Skip to main content

Hey; if you can't do the time, don't do the crime.


Family Business
(1989)

Part of the fun of Connery in his late career bloom is watching him parry with his younger co-stars. Sometimes his opponents pull their weight (Ford, Costner), at others they stumble and fall (Harmon, Gere). Seeing him opposite Dustin Hoffman, the effect is less straightforward. It’s not so much that Hoffman is seven years younger yet playing Connery’s son that’s disorientatin (although it does seem like a stretch, particularly since at no point does Dustin ask “Are you sure you’re my dad?”) It’s that you’re conscious of the clash of acting styles, and at no point does the “son” emerge looking like the winner.


Hoffman plays the Sicilian son of the Scottish/Irish Connery (does he ever play otherwise, the occasional Spaniard excepted?) In more recent years Hoffman has been upfront about the randomness of playing Sean’s boy (“That was the silliest piece of casting I ever did”), and how he did it for the money, not the art (you can tell). He’s also intimated that he and Connery may not have had the best of relationships (when someone starts a sentence with “I like Sean, but..” you can tell a volume of information has been left unsaid); Hoffman is notoriously specific about his roles and wants to take the time to get them just so (ask poor Sydney Pollack) whereas, as he puts it, “Sean didn’t like to do more than two takes because he likes golf”. Yet that infuriating exactness is completely at odds with his role as Vito. He’s adrift here, with only the thinnest of hooks to hang his character on. It’s a movie that only makes sense once you have the stars; without it, you wonder why anyone would want to make it.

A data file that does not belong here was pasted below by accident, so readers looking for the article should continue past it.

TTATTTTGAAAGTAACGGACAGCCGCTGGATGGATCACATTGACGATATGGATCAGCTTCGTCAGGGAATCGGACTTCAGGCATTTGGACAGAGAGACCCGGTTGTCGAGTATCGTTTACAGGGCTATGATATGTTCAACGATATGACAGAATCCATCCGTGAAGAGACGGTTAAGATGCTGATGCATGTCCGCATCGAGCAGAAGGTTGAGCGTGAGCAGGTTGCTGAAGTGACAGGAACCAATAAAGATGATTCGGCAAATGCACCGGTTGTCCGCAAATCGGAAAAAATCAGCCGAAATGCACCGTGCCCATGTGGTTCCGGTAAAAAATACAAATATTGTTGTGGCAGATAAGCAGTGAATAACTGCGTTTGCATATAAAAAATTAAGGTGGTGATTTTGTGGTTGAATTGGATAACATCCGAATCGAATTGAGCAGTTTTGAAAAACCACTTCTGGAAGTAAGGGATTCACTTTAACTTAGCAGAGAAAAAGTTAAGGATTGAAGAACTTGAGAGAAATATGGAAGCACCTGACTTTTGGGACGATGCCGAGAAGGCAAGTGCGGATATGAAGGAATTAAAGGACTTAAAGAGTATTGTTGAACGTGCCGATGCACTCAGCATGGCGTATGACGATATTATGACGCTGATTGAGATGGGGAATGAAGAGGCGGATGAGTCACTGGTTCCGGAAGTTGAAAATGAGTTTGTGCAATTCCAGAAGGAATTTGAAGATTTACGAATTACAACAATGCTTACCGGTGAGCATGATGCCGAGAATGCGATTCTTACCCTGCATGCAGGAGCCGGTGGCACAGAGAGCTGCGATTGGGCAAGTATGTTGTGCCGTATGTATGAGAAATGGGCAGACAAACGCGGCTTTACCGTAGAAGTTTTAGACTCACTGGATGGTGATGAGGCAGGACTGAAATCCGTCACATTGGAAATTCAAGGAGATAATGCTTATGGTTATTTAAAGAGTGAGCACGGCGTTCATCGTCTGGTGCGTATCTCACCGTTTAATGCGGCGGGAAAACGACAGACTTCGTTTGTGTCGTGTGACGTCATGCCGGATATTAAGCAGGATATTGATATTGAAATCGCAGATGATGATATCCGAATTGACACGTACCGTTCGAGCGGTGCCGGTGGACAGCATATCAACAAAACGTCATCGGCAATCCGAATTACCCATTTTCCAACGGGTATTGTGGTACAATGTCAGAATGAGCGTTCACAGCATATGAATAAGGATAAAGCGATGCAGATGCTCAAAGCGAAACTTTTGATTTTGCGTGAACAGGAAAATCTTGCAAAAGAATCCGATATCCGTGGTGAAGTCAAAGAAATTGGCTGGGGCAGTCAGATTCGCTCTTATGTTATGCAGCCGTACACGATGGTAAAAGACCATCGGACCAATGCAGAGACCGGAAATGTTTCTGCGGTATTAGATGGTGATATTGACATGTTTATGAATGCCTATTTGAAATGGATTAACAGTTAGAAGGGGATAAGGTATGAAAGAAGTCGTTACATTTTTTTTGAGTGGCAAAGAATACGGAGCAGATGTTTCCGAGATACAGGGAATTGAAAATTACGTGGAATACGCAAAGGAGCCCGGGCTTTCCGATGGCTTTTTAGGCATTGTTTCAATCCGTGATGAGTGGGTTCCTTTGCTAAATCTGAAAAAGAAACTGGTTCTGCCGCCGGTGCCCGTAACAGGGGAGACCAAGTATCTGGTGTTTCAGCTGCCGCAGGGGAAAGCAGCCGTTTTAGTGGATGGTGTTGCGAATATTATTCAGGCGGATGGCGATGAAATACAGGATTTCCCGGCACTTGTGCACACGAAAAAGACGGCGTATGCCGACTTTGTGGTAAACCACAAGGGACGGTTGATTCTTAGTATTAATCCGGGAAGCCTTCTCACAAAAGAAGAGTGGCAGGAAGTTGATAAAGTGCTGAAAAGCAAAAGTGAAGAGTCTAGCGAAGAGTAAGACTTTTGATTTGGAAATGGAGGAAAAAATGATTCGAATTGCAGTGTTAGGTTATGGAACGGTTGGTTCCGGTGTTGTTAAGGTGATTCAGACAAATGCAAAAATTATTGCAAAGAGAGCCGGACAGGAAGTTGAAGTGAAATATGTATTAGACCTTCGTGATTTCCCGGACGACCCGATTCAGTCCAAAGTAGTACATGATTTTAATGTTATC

Which means that the main pleasure is in seeing Connery’s big Jessie effortlessly demolish Hoffman in every scene they share. Even funnier is the sight of Hoffman getting a bit physical with Connery during an outburst. It looks like he's trying to impress the Scot through sheer force of personality but Connery only has to burr something in order to blow him off the screen (and make him look a little silly). Connery knows how to achieve a lot by doing very little. It’s the antithesis of his co-star. (Also notable is his character’s casual racism ["Up yours, you guinea midget!"]; coming hot on the heels of The Untouchables it almost appears as if it’s a regular feature of his comeback period roles.)


Maybe Hoffman was trying to prove something to the sterling Scott about his take on the art of thesping. Maybe he just thought creating a bit of tension would work for the father-son butting of heads. Except Hoffman’s not at home in this role. He never feels as loose or natural as his co-stars, and it’s likely for the reasons noted (alternatively, you might argue he’s just playing the uptight dad and son; whatever the truth of the matter, he’s not at his best). Generally I’m a fan of his work, but if he doesn't have a role that justifies his obsessive approach, he can end up making a meal of everything - as he does here.


If Hoffman’s observation that Connery and Lumet were a good pairing is a little disparaging, it’s also fair. This was the fifth and final collaboration between them  and, unfortunately, by some distance the weakest. Lumet had a workhorse ethic with regard to moviemaking, for better or worse, and he churned out a picture a year, year in year out until the ‘90s. His quality control was variable, but he was rarely two movies away from a critical or commercial success. It was only around this period that his judgement began to veer determinedly off the tracks. The Verdict is his last classic, and Q&A (the year after Family Business) his last great movie. What attracted him to Family Business is unclear, but it’s a New York crime movie so the familiar milieu may have held promise.